Thursday, March 30, 2017

You? Write a book? What makes you so special?

So you’ve decided to write your memoir—but you hear nagging little whispers.

“Who do you think you are?”

You? Write a book? What makes you so special?”

You might ask, “Who am I, that I should write such stories? I’m not a Moses, or a David, or a Paul, or an Abraham….”

But wait! Moses got so mad he killed an Egyptian and ran away and hid in the desert for 40 years.

And later, when God said He was sending Moses to Pharoah to bring the Israelites out of Egypt, Moses made all kinds of excuses and balked and wailed, “O Lord, please send someone else to do it” (Exodus 4:13).

Here’s the important point: It’s not that Moses was so great—it’s what God did: He enabled Moses to lead the Israelites out of Egypt and into the land of milk and honey—and so much more.

Then there’s David, and Paul. It’s easy to think of them as saints, but they really messed up sometimes. Their lives were a mixture of faith and willful disobedience, spiritual success and failures, yet God used them in mighty ways and continues to do so today. It’s not so much what David or Paul did, but what God did.

Abraham is…one of the most important men in the history of the world,” writes Richard Peace. “What makes him so important … is not his sterling character (which he did not have), his outstanding intellect (which may have existed but it is not mentioned), his charming personality (he could be pretty annoying) or substantial personal accomplishments (he has few, apart from his pilgrimage to the promised land). What Abraham is remembered for is his faithfulness in obeying God’s call to undertake a long and demanding journey. It was not so much what Abraham did, but what God did…. In Abraham we see not so much a saint in action; rather, the faithfulness and graciousness of God…. In Abraham we see an ordinary man who is used by God, not because of who Abraham was, but because of who God is….” (Richard Peace, Spiritual Storytelling)

So…. How does that make you feel? Can you see yourself as an ordinary person used by God?

Bottom line: Write your stories—not because of who you are, but because of who God is.

It’s not that we think
we can do anything of lasting value by ourselves.
Our only power and success come from God.
2 Corinthians 3:5, NLT

…Our adequacy is from God…. Therefore, having such a hope,
we use great boldness in our speech [and writing]….
2 Corinthians 3:5, 12, NAS

Write your stories!

Depend on God to make you adequate for this awesome task.

Use heavenly boldness in your writing.

Your stories can help readers
become all God created them to be.

Tuesday, March 28, 2017

Tuesday Tidbit: Your stories can shape your family’s history

The Bible urges us to tell our children and grandchildren our stories—because God knows how influential stories can be. Just look at the way He uses stories in the Bible—it’s full of stories. Why? Because they are so powerful!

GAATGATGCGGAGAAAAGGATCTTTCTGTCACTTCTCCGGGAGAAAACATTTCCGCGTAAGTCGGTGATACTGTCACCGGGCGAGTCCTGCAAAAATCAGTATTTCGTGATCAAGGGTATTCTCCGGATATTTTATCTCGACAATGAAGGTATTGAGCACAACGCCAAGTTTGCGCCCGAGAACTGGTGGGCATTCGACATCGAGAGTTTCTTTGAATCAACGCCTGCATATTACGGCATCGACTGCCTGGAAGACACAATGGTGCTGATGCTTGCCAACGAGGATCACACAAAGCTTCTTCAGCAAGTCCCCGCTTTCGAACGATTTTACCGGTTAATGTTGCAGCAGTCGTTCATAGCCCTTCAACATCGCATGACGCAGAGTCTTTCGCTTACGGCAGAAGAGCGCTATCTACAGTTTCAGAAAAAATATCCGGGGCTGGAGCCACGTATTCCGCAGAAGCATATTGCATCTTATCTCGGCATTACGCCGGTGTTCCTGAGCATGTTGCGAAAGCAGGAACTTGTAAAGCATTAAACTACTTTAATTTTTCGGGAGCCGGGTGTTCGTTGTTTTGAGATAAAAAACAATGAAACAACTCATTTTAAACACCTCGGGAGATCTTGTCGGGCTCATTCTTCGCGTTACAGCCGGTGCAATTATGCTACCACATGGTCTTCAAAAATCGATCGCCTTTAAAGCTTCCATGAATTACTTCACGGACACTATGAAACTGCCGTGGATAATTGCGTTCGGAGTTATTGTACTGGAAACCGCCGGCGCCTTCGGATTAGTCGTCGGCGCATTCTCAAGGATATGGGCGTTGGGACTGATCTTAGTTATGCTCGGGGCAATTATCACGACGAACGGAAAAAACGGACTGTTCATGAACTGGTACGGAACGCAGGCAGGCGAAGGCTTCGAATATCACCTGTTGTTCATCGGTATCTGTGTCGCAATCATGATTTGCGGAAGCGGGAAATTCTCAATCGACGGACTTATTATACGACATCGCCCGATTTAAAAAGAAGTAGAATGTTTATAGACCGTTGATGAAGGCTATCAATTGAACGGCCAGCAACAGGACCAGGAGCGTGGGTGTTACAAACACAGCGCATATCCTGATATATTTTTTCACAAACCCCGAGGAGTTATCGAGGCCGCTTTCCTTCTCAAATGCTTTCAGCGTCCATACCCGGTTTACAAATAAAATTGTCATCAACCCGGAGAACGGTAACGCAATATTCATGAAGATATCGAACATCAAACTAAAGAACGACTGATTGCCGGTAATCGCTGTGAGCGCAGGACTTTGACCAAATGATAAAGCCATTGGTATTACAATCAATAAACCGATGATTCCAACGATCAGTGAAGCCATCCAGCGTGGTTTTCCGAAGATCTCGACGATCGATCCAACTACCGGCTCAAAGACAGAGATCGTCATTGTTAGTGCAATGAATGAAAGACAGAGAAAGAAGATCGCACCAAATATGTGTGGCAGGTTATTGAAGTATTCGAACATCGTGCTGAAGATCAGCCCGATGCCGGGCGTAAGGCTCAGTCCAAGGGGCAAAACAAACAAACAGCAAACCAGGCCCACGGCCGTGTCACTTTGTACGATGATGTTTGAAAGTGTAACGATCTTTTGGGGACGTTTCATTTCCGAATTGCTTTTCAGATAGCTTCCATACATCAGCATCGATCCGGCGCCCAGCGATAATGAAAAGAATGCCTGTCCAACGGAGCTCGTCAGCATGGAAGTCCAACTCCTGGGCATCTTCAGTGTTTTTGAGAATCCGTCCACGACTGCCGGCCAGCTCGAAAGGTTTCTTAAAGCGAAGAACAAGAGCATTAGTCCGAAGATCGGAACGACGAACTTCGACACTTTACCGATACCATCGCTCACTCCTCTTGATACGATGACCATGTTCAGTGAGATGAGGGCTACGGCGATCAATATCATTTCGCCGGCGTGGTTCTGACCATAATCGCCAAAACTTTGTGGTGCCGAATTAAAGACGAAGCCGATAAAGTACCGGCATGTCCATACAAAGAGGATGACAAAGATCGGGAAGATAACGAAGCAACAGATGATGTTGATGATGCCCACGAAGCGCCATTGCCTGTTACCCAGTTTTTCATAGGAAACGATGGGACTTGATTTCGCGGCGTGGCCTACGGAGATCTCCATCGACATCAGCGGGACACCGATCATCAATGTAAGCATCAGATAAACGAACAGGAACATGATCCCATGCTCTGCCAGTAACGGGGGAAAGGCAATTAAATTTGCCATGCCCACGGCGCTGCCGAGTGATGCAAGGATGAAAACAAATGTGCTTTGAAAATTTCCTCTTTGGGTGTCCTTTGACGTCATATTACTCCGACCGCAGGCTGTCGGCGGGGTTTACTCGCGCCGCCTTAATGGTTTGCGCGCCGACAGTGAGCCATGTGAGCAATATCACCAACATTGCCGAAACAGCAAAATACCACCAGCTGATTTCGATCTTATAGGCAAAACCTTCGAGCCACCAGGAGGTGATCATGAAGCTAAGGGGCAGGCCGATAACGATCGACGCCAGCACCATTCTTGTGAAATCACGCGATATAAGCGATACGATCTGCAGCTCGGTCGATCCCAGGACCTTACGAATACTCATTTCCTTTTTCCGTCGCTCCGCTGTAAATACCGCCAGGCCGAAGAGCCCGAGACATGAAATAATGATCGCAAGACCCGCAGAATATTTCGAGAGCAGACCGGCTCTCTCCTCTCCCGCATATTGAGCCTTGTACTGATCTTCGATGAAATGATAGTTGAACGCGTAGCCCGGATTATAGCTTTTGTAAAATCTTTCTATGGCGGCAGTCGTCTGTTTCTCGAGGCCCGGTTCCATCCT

Stories sculpt us,
define us,
enlarge our hearts,
save us,
and help us figure out why we were born. 

Your stories are important, perhaps more than you realize.

We all know stories have shaped history. And your stories can shape the history of your family, one person at a time.

Your stories can offer inspiration,
encourage peace and joy and hope,
demonstrate courage and integrity,
introduce readers to God’s love,
and strengthen their faith.

Your kids and grandkids and great-grandkids need to know your stories—stories of success and struggle, even failure. Your stories can help others learn from your hard lessons.

“…Dr. Duke said that
children who have the most self-confidence
have…a strong ‘intergenerational self.’
They know they belong to
something bigger than themselves….

The bottom line:
if you want a happier family,
create, refine and retell the story
of your family’s positive moments
and your ability to bounce back
from the difficult ones.
That act alone may increase the odds
that your family will thrive
for many generations to come.”
(emphasis mine; 
to read the whole article.)

Write your stories!

Thursday, March 23, 2017

Lisa Oltmans, a member of our SM 101 family, has published her memoir!

That’s right! Lisa Oltmans has published her memoir, See You Now: A Memoir of Shane’s Triumph Over SMA, and I’m delighted to welcome her here to share her story with you.

Her guest post today will inspire you in two ways:

(1) You’ll be moved by her faith and endurance in what she describes as “a story of survival against all odds,” and

(2) you’ll be motivated by Lisa’s tenacity in finishing her memoir and publishing itshe’s actually holding her book in her hands! Isn’t that what you want to do, too?

Below she shares specifics about organizing, writing, editing, and publishing—as well as working through her grief, which many of us must also do in writing our own stories. You’ll be inspired by the good tips Lisa offers.

Welcome, Lisa!

On my birthday, February 28, I read Linda’s blog about holding your own book in your hands. I knew what that felt like! And I wanted to let her know how much her Spiritual Memoirs 101 had not only inspired me, but led me to go forward and self-publish my own memoir, See You Now: A Memoir of Shane’s Triumph over SMA.